UCI Illuminations hosted a virtual poetry reading featuring multi-award winning contemporary African-American poet Terrance Hayes via Zoom on January 14.
In addition to being a 2014 MacArthur Scholar, Hayes was 2017-2018 Poetry Editor for The New York Times Magazine and was guest editor of “The American Best Poetry 2014”. Before becoming a professor at New York University, he taught at Carnegie Mellon University and the University of Pittsburgh in 1997. Having taught classes from Columbus, Ohio to southern Japan, Hayes is no stranger to change and certainly not to large crowds.
Despite the online format, more than 150 attendees filled the Zoom room, not wanting to miss an opportunity to listen to Hayes talk about topics including race, politics, family, food, love and sex.
Hayes read selections from his book “American Sonnets for My Past and Future Assassin,” which was published in 2018 and was a finalist for the National Book Award, LA Times Book Award, and TS Eliot Prize, among others.
The first poem he read from the book was titled “I’m Locking You in an American Sonnet That’s Part of Jail,” which talks about the past and current state of American society and is featured on the YouTube channel. of the TS Eliot Prize.
Hayes also read plays such as ‘Continuity’, a gripping poem about two lovers, and ‘Pseudacris Crucifer’, a poem written for his son – both of which were published in The New Yorker. He also posted visual cards with a short poem he created honoring other black writers, such as Patricia Smith and Yusef Komunyakaa.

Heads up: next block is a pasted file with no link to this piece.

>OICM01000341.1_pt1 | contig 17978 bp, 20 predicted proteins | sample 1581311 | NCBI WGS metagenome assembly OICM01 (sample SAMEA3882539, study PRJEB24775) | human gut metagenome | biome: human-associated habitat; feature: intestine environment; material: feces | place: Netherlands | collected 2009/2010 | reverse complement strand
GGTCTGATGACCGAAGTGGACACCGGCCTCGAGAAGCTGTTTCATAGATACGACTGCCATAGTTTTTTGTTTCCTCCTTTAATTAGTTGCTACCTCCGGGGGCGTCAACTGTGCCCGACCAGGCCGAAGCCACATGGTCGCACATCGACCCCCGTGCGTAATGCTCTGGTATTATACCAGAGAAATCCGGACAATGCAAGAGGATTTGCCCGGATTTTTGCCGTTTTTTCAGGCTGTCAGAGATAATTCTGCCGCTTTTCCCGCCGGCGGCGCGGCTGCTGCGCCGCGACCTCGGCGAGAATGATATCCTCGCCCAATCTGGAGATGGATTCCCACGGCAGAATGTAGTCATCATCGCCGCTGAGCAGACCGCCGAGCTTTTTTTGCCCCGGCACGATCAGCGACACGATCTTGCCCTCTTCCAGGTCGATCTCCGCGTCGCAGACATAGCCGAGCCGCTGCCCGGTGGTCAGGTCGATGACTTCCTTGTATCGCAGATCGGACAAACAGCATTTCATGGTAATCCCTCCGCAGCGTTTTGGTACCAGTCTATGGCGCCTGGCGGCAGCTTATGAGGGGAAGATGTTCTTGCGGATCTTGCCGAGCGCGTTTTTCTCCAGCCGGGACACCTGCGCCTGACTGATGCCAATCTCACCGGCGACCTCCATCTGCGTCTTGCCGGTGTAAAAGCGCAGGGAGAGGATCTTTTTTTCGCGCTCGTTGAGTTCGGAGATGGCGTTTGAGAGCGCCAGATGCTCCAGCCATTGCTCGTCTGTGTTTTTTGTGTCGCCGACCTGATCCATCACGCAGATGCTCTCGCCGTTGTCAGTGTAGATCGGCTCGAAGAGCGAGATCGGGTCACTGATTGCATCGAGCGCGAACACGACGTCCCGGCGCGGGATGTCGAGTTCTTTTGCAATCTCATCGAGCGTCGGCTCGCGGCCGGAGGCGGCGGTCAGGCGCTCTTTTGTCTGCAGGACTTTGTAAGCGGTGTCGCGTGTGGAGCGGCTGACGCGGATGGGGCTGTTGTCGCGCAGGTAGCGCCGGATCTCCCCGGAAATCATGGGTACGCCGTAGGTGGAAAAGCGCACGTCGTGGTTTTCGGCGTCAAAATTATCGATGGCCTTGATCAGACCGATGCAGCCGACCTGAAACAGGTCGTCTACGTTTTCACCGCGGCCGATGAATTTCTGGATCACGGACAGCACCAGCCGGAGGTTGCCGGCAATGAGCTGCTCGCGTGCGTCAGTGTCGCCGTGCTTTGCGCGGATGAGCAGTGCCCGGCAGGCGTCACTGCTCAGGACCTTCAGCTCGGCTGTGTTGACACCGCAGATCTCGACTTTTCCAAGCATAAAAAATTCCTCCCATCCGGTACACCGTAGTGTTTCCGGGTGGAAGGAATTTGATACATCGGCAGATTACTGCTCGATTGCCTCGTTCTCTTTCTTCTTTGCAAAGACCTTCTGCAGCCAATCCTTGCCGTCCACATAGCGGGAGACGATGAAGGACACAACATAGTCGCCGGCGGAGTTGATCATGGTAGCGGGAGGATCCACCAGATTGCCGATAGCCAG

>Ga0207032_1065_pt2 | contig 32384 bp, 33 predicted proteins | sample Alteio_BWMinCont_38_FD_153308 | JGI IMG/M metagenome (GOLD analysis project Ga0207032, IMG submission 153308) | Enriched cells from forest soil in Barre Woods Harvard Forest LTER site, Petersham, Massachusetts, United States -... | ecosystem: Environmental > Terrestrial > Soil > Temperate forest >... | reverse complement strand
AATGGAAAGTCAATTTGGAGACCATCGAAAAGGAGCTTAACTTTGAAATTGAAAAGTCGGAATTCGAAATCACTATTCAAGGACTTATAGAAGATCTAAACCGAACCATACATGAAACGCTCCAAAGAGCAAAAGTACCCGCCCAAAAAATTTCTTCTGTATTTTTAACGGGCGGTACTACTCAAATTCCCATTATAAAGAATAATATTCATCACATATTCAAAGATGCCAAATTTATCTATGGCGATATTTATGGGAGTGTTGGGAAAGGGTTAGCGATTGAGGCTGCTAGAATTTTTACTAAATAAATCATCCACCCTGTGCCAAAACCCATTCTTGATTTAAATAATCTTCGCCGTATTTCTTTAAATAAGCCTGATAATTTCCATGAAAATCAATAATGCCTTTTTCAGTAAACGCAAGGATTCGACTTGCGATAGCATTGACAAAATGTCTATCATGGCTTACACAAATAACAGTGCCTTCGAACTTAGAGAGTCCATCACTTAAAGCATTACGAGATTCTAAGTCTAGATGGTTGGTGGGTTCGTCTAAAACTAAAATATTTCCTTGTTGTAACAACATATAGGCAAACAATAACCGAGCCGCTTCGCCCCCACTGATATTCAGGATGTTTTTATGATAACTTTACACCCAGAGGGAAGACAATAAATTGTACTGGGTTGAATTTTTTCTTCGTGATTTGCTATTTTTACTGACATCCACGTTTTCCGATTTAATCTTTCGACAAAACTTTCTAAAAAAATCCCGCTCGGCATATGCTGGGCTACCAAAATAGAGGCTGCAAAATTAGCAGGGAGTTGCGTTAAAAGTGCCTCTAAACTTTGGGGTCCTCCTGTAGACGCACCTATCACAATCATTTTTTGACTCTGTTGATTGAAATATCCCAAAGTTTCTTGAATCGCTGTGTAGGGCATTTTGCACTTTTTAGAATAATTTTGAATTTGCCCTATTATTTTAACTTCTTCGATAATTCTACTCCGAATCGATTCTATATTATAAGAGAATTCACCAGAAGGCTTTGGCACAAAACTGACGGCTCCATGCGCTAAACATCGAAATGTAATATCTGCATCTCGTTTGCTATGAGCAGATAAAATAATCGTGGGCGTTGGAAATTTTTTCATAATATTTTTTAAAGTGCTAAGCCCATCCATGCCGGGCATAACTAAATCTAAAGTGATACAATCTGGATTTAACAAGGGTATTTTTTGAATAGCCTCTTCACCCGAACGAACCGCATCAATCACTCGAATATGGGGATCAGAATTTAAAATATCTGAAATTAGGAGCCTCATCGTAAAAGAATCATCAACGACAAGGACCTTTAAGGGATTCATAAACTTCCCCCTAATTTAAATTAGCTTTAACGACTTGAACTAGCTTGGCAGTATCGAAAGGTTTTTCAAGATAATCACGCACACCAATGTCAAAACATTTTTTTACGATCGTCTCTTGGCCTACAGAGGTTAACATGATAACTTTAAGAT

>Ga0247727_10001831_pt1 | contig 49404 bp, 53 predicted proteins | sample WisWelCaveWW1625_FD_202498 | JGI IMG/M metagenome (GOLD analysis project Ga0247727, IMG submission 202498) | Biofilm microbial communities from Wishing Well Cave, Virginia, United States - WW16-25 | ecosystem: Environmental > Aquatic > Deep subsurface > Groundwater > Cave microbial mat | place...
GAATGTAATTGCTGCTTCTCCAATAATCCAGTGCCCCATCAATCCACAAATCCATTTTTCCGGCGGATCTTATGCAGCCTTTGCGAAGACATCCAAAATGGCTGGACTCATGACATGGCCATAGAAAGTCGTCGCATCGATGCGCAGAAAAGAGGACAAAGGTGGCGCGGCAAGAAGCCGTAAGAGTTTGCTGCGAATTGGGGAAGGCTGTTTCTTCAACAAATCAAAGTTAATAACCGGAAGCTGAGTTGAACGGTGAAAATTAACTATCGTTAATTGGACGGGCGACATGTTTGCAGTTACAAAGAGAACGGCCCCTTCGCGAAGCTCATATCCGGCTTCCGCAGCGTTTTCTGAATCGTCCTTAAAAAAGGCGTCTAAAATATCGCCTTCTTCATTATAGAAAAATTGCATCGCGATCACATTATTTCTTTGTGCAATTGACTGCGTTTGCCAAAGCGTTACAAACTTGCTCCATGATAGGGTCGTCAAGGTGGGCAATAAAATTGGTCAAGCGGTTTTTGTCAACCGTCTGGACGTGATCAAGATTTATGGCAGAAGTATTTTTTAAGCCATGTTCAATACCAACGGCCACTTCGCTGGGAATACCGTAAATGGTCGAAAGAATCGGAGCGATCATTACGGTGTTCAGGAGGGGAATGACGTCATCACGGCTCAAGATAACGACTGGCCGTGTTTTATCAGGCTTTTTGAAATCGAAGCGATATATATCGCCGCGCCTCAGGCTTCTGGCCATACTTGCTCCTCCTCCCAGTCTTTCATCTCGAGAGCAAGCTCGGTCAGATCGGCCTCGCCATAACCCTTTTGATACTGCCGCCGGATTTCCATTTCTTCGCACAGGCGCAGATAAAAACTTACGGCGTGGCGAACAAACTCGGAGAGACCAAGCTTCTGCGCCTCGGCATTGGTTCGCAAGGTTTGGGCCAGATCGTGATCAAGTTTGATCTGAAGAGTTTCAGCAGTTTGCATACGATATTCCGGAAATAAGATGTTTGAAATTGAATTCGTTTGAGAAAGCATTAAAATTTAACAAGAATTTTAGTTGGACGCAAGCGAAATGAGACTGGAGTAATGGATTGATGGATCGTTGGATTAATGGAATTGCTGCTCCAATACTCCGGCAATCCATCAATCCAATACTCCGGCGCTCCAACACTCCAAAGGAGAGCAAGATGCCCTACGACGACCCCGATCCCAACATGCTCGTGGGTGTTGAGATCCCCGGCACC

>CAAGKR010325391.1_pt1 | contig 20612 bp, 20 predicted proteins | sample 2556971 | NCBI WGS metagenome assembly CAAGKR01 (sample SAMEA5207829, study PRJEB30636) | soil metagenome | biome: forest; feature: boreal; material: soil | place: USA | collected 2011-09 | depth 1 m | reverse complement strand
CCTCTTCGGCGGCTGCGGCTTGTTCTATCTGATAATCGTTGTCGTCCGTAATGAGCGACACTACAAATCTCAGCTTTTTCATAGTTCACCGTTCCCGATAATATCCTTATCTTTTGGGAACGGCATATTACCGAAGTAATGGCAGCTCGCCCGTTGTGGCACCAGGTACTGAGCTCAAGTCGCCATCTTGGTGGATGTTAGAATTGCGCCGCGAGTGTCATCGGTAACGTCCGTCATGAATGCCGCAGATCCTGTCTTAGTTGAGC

Print wasn’t the only medium featured, as Hayes also starred in a number of video poetry shorts that pushed the line between word and image.
One of the video poems, titled “”Capra Aegagrus Hircus”, was written for his daughter and filmed in black and white, switching between different images of goats as Hayes spoke in a voiceover.
After the reading, the audience had the chance to ask the poet questions.
Asked about his reasoning for including visual aspects to his poetry, Hayes spoke of his early days as an artist, when he studied painting in addition to English at Coker College.
“I started out as a visual artist…if you asked most people I went to college, high school, college, elementary school, they would say [I] would have been a visual artist. I’m still working on it, I feel like the future will be less about gender and more about hybridity,” Hayes said.
An audience member asked if the story had been stable when it came to racial violence.
“I just think in America it’s never going to be that simple…you can go from a black president to Trump, so I’m exploring the American Sonnet, when you put that adjective in front…but again. The principle of the name [the word “Sonnet”]“, said Hayes.
Another person asked about Hayes’ thoughts on illustration and if he considers himself a “multi-genre artist”, with Hayes responding that he doesn’t want to limit himself to one form or medium.
“I think the future is moving where we can worry less about these gender issues…I embrace that more than anything…Everything I show you has a kind of black and white graphic dimension because it’s not okay not be a color book. I just want it to be able to sit on the page effectively,” Hayes said.
Praise filled the Zoom chat at the end of the event.
“Nice session. I have been deeply nourished by your poetry for years. Today I particularly appreciated the illustration of the creative process and exploration, and the educational compassion of your presence. Need to go. Deep bows of gratitude,” an audience member said.
Helena San Roque is a Campus News intern for the Winter 2022 term. She can be reached at [email protected]